Header Bidding

Header Bidding Explained: Terms to Know

sovrnmarketing // September 12, 2016

books on coding

Today we are going break down all of the different elements of a header bidding implementation, from the header bidding wrapper to DFP line items, to help you better understand the mechanics of how header bidding works.

A quick technical overview of header bidding

Before we jump into the specific elements involved in a header auction, let’s do a quick overview of the full process.

When a user visits the website, the header bidding script in the head of the web page “sees” this user and sends a request to all of the integrated partners (SSPs and exchanges) simultaneously. At this time, each partner initiates an auction with their DSPs. The DSPs then return their bids for the impression and the winning bid is returned to the ad server so the ad server can determine the final line item to serve. The marketer’s ad server is called with the final line item and the ad creative is returned via CDN and loaded on the page. Notice that the workflow of this process is very similar to that of a waterfall except all of the partners are called simultaneously instead of routing the call through a number of passbacks from partner to partner.

Header bidding elements and their roles in the auction

Bidder – a bidder is simply a partner that is equipped to receive requests and send bids via a header bidding implementation. This could be a supply-side platform (SSP), ad network, retargeted, etc. There are now over twenty different ad tech companies that have their own “bidder.” It is best practice to work with at least 6-8 different bidders in a healthy header auction in order to increase competition for inventory.

Header bidding wrapper or container – A piece of Javascript that “wraps” together ad requests and bids in the <head></head> section of a website. Within 500-1000 milliseconds, the container sorts these bids and selects the winner. The wrapper organizes all partner bids and applies auction logic and key values to returns bids.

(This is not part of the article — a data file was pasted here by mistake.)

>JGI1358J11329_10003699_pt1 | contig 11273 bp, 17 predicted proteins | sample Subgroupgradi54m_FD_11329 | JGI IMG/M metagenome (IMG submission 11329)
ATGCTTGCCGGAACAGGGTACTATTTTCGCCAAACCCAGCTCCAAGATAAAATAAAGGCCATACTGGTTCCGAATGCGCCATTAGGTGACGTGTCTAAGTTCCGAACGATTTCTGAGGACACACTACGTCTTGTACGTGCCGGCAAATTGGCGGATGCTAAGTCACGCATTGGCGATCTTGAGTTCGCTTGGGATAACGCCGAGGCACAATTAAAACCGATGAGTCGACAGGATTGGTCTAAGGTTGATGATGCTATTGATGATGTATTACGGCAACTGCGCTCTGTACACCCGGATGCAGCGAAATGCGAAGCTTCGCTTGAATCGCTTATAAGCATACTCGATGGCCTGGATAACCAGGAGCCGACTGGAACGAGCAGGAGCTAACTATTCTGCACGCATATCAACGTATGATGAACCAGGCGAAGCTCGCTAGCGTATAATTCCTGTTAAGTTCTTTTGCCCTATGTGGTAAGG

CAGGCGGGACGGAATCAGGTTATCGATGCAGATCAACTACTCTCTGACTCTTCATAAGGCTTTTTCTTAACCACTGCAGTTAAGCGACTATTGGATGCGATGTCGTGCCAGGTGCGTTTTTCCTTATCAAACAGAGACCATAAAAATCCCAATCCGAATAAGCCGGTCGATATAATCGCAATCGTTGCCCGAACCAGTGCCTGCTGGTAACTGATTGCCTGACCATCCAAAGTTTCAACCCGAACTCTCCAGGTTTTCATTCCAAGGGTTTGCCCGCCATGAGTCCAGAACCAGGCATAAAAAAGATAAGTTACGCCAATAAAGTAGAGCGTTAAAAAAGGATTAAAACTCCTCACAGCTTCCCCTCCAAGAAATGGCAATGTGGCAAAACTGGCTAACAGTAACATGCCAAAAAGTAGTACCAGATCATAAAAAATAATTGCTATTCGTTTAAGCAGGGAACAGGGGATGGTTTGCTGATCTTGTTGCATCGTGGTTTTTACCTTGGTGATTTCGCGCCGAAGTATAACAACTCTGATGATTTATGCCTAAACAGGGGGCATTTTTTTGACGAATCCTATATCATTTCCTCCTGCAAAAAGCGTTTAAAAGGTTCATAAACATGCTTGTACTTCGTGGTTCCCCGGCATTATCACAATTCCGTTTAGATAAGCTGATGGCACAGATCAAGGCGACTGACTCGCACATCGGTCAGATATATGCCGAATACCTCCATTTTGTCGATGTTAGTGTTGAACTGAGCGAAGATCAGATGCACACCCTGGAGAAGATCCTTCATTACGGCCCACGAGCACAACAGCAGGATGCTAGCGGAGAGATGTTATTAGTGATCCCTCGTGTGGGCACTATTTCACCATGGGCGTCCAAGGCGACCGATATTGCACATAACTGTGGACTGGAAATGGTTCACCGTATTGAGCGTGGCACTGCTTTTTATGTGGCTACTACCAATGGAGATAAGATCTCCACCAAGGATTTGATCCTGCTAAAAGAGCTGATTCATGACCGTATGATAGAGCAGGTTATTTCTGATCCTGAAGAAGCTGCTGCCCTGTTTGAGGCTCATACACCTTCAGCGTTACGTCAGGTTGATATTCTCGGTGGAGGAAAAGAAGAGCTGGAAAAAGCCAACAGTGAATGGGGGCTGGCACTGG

Header bidding mediation – Mediation is the main job of the wrapper or container code. The wrapper code asynchronously calls all bidders, collects their bids and determines a winning bid before the ad server ever gets involved (thus the terms “pre-bidding” or “advance bidding”, early terms used for header bidding).

Header bidding adaptor – Partner-specific code that allows them to communicate with the wrapper to receive requests and return bids to the auction.

Timeout – Header auctions must be completed within a very small window so they do not negatively impact page latency. Most wrappers, most notably Prebid.js, have timeout settings that allow a publisher to determine how long the auction should wait for each partner to return a bid before closing the auction.

Ad server – The winning bids from header bidding auctions are sent along to the publisher’s ad server  to select the appropriate line item and return the winning creative to the correct zone on the page. For most publishers using DFP, the winning bid must also compete against AdX dynamic allocation at that time.

Key values – When bids are received, the wrapper code adds the price and creative identifier to the ad server’s call as a set of query string parameters. This process is called key value targeting.

Header bidding line items – Line items are setup to target specific bid prices, allowing the bidders’ programmatic demand to compete with other line items based on price. The winning bid is then matched to the corresponding line item in order to select the correct creative to return to the page.

Ad creative – The actual ad asset (an image file) that is returned to the page which extracts and displays the ad from the bids returned via the header code.

To learn more about how all of these elements work together in symphony each time a page is loaded, check out this video with Sovrn’s header bidding guru, Tony Casson.

Want to learn more?

Share this article